The first-ever national study of the employment conditions of domestic workers, released today by the National Domestic Workers Alliance, reveals low wages and few benefits for home-help employees, but substantial variations in compensation based on ethnicity, immigration status and whether employees live with their employers.
Interestingly, while white domestic workers generally earned more than their black, Hispanic and Asian counterparts, the study found that African-American nannies earned slightly more — a median of $12.71 an hour — than white ones ($12.55 an hour).
But overall, "Home Economics: The Invisible and Unregulated World of Domestic Work," based on interviews with 2,086 workers in 14 major metropolitan areas to provide an empirically grounded picture of what it means to be a domestic worker in modern America, had somber findings for these workers as a group. Among the surveyed employees, who are excluded from key federal and state labor laws and regulations, researchers uncovered denial of meal and rest breaks, overtime pay and paid vacations or holidays. Also found: multiple accounts of physical and psychological abuse. From the New York Times:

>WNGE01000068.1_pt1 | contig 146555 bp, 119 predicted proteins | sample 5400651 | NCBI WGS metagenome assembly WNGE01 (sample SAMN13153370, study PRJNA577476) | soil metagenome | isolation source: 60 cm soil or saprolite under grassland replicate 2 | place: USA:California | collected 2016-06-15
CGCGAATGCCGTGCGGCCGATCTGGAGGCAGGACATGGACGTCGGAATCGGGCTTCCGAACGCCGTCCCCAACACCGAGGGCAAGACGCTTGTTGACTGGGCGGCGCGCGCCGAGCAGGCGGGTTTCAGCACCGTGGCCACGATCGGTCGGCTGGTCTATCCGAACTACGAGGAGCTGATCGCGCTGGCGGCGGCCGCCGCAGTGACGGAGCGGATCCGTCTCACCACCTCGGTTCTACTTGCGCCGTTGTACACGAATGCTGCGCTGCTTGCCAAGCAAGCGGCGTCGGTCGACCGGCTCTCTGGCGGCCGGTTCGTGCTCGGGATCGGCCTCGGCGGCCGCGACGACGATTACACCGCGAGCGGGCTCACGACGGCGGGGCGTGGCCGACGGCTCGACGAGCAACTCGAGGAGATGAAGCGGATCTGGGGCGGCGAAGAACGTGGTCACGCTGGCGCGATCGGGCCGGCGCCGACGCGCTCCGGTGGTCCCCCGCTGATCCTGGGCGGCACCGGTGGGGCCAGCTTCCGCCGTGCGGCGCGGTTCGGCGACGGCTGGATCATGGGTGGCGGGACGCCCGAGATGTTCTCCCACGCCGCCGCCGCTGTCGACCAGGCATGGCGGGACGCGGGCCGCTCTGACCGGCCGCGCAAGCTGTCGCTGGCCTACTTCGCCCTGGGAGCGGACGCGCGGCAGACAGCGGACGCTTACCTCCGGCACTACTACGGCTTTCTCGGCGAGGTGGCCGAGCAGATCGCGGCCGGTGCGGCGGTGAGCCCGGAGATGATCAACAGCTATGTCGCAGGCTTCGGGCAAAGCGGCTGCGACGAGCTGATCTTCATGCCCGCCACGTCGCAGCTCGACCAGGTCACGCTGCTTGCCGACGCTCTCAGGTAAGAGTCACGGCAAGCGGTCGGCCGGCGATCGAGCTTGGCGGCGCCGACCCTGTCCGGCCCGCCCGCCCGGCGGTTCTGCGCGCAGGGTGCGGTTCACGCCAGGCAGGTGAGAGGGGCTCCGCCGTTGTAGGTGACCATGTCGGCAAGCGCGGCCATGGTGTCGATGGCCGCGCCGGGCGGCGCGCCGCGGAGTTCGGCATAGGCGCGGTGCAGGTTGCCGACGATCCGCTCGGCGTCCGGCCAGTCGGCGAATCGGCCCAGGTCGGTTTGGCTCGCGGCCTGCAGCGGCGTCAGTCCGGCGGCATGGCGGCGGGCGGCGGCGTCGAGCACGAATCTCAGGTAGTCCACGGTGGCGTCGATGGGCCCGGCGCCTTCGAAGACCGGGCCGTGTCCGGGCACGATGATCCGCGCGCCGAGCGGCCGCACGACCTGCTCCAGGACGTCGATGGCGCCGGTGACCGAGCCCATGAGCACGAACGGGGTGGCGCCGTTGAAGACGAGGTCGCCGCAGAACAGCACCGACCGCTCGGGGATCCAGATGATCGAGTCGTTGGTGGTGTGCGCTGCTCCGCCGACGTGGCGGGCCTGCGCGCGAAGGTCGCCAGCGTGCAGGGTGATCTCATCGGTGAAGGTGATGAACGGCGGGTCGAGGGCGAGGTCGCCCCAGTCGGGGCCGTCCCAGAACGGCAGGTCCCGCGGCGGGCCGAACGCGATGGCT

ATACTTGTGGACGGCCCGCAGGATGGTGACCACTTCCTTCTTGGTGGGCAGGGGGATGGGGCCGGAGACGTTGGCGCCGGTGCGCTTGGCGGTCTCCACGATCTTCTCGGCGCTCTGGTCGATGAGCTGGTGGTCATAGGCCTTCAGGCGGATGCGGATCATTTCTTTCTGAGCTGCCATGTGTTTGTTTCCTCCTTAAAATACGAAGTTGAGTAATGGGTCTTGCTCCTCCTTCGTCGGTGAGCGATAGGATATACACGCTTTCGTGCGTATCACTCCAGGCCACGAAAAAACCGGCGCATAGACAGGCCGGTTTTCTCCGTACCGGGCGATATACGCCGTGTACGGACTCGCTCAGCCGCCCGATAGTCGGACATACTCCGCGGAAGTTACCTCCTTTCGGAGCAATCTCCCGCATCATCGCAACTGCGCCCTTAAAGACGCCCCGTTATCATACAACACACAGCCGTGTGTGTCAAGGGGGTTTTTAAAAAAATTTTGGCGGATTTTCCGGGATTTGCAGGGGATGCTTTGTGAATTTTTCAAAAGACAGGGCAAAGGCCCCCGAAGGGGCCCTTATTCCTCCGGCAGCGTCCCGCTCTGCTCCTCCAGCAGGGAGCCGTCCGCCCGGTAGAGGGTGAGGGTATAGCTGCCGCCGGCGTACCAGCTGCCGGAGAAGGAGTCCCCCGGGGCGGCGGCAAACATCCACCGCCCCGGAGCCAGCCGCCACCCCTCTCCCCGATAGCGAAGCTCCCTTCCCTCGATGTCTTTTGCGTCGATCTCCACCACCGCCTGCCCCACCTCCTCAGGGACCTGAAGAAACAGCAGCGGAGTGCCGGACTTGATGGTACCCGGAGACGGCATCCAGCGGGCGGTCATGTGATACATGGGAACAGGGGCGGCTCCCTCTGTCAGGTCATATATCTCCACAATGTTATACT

With many domestic workers called on to take care of infants or the elderly during the night, the study found that 25 percent of live-in workers said their responsibilities prevented them from getting at least five hours of uninterrupted sleep.
Most domestic workers do not receive fringe benefits from their employers, the study found. About 65 percent of domestic workers reported that they did not have health insurance of any kind, and just 4 percent said they received coverage through their employer. About 82 percent said they did not receive paid sick days, and only 9 percent said their employers paid into Social Security for them.
"The good thing about the job is you get to meet different people and form a bond with people," said Barbara Young, who worked as a nanny and caregiver for 17 years in New York and is now a full-time organizer with the National Domestic Workers Alliance. "But the big problem was compensation. It's often very low salary and there are often no benefits."
Read more at the New York Times.